Google has removed a game entitled “Slavery Simulator” from their Google Play Store after massive criticism was levied at the platform from, amongst other places, Brazil.
The title which - as the name suggests - involved gameplay based around the practice of slavery, had attracted huge amounts of negative coverage in Brazil, a country where slavery was only abolished in 1888. “Simulador de Escravidão”, as it is called in the original Portuguese, was criticised heavily by politicians in the country. Google have now removed the title only after it had been available for more than a month after its original release in April.
The BBC have reported that Brazil’s Ministry for Racial Equality will be meeting with Google to review its policies around content moderation, as well as possibly levying legal action against the developers Magnus Games (no relation to the but similarly named Magnus Games Studio). Despite a relatively low number of downloads (around a thousand) the game has attracted massive coverage in relation to ongoing issues of discrimination in Brazil.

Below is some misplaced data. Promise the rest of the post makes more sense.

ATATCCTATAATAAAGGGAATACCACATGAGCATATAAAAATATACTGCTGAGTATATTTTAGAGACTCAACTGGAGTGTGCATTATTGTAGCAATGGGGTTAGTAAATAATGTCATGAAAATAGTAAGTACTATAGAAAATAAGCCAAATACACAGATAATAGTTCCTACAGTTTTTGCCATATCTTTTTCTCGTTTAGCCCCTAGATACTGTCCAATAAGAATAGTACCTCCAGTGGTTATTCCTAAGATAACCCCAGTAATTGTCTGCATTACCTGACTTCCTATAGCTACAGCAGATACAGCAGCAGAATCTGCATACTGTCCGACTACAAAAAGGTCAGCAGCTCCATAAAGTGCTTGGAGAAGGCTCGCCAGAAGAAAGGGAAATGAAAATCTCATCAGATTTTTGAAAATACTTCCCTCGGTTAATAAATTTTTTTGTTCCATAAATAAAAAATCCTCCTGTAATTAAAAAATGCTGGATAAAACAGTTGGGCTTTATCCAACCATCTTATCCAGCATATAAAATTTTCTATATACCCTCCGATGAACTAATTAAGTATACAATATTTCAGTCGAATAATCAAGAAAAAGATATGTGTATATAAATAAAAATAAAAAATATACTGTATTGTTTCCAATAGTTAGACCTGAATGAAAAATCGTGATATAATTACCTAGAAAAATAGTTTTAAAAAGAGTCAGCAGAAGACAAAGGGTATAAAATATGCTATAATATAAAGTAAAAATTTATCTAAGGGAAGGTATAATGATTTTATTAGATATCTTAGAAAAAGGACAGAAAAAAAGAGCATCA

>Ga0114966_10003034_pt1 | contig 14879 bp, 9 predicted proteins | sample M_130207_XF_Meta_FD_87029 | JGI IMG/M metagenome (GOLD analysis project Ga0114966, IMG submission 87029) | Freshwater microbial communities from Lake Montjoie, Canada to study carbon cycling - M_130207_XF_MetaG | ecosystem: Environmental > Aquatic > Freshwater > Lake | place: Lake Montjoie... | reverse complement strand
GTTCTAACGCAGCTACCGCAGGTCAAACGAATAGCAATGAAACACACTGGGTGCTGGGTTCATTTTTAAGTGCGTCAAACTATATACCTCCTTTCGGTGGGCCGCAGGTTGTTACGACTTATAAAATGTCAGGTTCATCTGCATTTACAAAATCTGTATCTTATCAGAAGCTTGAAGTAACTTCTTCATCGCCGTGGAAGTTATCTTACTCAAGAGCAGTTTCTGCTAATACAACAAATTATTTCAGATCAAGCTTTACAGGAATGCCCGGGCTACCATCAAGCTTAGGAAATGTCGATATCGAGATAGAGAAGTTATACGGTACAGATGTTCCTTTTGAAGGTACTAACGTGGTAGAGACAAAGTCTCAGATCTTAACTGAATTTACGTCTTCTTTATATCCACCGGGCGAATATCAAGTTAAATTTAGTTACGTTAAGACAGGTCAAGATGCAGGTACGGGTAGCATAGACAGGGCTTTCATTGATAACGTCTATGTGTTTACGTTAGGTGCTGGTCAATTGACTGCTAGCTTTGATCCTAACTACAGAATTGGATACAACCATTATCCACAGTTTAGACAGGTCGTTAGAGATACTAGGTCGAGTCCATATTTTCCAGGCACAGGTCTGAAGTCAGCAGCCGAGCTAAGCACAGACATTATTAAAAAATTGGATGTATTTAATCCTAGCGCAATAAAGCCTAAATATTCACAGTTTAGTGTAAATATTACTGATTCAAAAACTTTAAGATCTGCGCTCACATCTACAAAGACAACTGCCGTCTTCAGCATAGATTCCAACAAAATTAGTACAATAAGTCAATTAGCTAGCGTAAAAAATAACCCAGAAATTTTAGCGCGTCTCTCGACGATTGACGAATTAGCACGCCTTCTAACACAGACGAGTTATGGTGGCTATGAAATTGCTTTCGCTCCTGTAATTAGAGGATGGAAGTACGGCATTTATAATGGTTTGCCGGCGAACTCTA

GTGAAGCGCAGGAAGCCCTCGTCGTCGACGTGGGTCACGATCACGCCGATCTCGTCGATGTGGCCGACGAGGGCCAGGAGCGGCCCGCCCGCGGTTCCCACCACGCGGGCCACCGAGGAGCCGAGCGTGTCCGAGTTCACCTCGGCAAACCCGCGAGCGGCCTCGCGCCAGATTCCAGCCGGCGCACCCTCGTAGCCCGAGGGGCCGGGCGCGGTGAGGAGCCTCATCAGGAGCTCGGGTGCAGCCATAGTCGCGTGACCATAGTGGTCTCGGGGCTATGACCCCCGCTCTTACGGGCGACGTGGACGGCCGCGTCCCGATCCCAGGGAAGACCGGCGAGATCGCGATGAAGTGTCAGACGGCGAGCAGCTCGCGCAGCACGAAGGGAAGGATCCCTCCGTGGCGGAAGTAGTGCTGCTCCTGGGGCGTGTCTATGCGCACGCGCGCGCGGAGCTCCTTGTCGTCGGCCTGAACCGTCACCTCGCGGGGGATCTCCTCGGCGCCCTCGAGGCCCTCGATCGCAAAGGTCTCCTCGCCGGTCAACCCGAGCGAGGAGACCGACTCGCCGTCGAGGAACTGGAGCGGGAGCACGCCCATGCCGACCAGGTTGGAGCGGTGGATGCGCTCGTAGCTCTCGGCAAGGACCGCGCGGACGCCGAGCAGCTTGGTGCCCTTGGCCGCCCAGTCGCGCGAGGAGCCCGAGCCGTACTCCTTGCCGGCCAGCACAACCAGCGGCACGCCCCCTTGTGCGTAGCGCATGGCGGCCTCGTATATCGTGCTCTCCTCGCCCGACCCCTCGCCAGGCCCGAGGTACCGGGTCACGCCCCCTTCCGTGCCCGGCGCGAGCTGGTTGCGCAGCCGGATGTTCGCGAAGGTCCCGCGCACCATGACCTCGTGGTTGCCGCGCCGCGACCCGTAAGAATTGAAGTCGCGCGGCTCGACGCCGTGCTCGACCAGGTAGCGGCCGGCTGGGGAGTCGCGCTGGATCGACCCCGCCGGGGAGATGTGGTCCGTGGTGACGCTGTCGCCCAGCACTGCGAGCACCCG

An issue that shouldn’t have gotten this far
For many observers, the idea that a game covering and trivialising this subject matter would attract controversy and end up being removed would seem to be obvious. However, it will certainly raise questions for those publishing and developing for the Google Play Store as to how effectively guidelines around harmful content are being applied and could be applied in the future.
It’s especially egregious for many as, in a statement to news outlets, Google insisted, “apps that promote violence or incite hatred against individuals or groups based on race or ethnic origin, or that depict or promote gratuitous violence or other dangerous activities. When violations are found, we take appropriate action.” However, most would argue that the game by its very concept violated all these rules.
Brazil is one of many countries considering extensive “Fake news” legislation which would put pressure on companies such as Google and Apple to root out harmful content and penalise them for failures to adequately moderate it. Meanwhile Apple's App Store famously undergoes more rigorous checks than some but recent EU regulation will require the 'opening up' of their platform - something Apple themselves are less than happy about.
At a time when internet giants are publicly sparring with governments, issues around a game such as this are likely to only boost calls for tighter controls.